Indiana/NISt polarized 3He postdoc position
thomas.gentile at nist.gov
Tue May 1 15:58:29 CDT 2001
Indiana/NIST postdoctoral position announcement
An Indiana University postdoctoral position is available in
the Indiana/NIST program in the application of polarized 3He-based
neutron spin filters to materials science and fundamental physics.
The candidate may choose to be based at either the NIST Center
for Neutron Research (NCNR) in Gaithersburg, Maryland or the Indiana
University Cyclotron Facility in Bloomington, Indiana.
The interdisciplinary nature of this program makes it unlikely
that any given candidate will have experience in all the relevant
areas. Recent doctoral graduates from the fields of neutron scattering,
AMO physics, and nuclear physics would have a relevant background
and within the broad context of the program the particular interests of the
candidate can be accomodated. The position is available
immediately, but delayed starting dates will be considered.
Interested candidates desiring more information should contact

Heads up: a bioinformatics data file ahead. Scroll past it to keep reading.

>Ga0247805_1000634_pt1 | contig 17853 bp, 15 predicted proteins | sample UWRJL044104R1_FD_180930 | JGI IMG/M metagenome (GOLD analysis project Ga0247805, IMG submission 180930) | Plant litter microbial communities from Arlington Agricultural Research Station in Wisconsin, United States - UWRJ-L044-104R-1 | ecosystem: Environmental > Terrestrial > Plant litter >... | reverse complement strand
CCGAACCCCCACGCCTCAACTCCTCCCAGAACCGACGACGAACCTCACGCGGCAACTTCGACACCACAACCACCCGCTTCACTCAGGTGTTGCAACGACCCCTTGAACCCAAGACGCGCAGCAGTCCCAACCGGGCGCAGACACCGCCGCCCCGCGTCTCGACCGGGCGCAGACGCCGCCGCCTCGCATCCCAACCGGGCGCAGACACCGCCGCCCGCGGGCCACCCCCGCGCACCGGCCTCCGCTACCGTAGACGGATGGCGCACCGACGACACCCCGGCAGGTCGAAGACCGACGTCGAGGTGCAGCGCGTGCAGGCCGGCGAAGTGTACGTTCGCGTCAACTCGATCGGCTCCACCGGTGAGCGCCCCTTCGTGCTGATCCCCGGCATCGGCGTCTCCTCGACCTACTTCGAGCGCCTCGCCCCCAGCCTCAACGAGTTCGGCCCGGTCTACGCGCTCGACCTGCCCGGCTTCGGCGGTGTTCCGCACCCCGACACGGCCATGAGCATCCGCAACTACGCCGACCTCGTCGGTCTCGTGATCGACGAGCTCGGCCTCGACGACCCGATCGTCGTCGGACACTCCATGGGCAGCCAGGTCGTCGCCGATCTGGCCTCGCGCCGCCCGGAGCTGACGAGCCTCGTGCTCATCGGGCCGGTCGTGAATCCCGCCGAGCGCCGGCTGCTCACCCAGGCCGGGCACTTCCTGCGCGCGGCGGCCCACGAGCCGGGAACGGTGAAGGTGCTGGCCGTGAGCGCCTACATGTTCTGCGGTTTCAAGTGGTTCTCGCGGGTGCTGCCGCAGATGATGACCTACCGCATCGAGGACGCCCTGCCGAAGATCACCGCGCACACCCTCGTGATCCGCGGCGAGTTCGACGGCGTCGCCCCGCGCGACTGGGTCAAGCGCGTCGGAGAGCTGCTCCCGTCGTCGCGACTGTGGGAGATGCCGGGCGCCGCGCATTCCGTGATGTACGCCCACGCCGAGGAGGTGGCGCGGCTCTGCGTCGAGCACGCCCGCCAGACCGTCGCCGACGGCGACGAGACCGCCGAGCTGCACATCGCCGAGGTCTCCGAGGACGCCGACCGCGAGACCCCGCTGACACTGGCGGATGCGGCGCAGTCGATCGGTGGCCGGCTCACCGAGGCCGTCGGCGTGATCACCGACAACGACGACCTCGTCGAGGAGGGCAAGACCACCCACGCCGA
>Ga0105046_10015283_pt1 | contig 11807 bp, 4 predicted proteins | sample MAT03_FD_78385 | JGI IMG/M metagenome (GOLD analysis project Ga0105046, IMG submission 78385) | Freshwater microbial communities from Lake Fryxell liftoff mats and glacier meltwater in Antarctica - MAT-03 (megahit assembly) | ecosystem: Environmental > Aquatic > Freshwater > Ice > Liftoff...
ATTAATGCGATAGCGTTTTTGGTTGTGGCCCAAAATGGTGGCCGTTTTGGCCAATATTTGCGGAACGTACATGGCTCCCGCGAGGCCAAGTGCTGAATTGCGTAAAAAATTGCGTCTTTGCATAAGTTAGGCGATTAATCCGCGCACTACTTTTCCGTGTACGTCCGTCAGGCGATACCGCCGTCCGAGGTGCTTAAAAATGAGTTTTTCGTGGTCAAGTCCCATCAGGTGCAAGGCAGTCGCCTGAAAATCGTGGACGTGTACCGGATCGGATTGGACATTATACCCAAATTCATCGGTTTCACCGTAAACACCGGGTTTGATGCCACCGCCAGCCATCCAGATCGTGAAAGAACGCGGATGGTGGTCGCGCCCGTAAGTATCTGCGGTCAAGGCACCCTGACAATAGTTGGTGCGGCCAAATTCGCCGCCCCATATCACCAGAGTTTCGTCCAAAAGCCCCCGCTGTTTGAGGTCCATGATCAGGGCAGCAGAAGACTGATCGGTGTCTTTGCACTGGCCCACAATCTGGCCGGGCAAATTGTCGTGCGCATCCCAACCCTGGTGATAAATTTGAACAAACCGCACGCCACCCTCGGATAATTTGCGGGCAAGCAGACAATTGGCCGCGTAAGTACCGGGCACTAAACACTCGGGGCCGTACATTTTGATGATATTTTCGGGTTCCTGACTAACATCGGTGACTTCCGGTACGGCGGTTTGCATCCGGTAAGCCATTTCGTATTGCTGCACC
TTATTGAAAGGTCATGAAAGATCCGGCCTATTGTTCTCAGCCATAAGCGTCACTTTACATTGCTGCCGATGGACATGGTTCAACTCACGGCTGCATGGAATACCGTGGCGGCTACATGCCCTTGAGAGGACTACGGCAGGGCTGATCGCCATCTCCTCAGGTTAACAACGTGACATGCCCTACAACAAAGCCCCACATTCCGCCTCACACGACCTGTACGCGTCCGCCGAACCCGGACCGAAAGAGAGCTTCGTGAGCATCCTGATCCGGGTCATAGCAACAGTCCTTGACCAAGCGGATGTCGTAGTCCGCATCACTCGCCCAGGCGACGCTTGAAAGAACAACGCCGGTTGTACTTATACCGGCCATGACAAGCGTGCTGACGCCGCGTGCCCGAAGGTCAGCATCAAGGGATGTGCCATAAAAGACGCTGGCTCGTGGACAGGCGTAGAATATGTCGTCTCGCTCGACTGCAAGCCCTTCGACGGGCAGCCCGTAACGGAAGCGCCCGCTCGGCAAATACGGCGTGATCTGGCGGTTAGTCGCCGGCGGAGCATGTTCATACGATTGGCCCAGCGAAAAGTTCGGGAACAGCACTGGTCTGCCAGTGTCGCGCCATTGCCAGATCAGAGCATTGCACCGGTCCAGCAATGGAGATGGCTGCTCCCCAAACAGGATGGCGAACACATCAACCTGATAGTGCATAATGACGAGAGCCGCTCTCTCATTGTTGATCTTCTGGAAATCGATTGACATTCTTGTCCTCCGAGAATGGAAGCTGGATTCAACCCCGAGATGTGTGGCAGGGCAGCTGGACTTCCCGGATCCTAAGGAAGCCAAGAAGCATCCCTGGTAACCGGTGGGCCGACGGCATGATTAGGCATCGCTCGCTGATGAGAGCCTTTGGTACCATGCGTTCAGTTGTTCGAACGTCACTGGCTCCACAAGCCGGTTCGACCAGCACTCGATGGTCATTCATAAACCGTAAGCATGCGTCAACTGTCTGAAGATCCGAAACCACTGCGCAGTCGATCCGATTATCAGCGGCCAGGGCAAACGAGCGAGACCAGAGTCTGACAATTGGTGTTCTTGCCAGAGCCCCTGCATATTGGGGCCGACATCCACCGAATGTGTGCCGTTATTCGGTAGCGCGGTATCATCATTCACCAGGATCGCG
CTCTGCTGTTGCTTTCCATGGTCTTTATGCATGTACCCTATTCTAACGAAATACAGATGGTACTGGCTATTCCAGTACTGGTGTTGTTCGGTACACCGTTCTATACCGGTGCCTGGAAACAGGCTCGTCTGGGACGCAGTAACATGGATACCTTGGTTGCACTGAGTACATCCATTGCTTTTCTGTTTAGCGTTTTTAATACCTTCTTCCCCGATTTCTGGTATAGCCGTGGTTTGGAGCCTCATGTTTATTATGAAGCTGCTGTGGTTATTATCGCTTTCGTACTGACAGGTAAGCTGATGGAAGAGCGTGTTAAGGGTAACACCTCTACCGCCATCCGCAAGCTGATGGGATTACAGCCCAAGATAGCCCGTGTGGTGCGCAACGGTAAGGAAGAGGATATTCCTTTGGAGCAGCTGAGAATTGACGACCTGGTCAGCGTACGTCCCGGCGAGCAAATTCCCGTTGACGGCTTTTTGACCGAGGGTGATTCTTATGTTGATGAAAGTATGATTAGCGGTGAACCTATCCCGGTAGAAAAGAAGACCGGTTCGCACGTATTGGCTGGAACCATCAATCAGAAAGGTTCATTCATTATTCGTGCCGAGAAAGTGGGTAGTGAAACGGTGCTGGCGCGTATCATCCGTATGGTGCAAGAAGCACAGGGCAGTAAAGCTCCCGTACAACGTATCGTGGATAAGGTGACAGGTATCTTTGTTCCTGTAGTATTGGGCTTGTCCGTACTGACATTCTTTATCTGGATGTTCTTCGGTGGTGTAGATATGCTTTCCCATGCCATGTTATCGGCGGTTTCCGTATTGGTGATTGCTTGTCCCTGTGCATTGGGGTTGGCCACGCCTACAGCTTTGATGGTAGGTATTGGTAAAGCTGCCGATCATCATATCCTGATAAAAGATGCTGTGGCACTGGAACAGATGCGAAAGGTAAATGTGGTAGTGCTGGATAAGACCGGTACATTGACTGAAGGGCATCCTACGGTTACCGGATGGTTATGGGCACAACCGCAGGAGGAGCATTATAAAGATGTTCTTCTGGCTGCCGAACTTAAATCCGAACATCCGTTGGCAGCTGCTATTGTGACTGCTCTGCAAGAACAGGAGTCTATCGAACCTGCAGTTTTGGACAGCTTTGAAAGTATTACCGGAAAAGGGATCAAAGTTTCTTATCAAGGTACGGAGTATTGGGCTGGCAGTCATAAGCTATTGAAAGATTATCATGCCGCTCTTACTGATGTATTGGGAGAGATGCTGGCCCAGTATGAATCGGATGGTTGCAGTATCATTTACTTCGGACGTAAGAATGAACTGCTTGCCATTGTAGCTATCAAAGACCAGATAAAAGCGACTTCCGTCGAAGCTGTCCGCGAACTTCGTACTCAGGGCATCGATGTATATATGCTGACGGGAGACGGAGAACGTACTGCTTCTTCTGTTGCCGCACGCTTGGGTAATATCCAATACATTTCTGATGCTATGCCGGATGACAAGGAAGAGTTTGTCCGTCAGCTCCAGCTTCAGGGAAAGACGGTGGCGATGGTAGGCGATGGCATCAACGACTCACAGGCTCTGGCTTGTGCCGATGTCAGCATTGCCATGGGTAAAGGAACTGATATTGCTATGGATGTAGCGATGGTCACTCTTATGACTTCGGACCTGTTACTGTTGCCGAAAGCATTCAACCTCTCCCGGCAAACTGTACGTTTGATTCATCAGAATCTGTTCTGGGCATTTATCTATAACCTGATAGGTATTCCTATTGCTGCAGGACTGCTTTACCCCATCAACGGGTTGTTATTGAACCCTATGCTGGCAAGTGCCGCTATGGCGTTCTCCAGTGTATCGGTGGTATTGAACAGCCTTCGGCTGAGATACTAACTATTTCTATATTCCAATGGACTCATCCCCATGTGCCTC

Mike Snow (snow at iucf.indiana.edu) or Tom Gentile (thomas.gentile at nist.gov).
In the field of meterials science, 3He-based neutron spin filters
are expected to play a key role in the instrumentation needs of the
upcoming Spallation Neutron Source because of their ability to
polarize broadband neutron beams and analyze large-divergence beams.
One focus of this program is the demonstration and first
applications of this technology at present neutron facilties, such as
small angle neutron scattering at the NCNR and polarized neutron
reflectometry at the
Intense Pulsed Neutron Source at Argonne National Lab.
In the field of weak interaction physics, 3He-based spin filters are
relevant to several experiments using cold neutrons. We are presently
developing a 3He polarizer for the "npdgamma" experiment, in which
the small parity violating asymmetry in the absorption of neutrons by hydrogen
will be measured. In addition, we are the use of polarized 3He
for measurements of correlation coefficients in polarized neutron decay.
We have several well-developed apparatus for two
different optical pumping methods, spin-exchange (SE)
and metastability-exchange (ME). Further development of these
technologies is also an important part of the program.
Thomas R. Gentile phone: 301-975-5431
NIST FAX: 301-926-1604
100 Bureau Drive, Stop 8461 e-mail: thomas.gentile at nist.gov
Gaithersburg, MD 20899-8461
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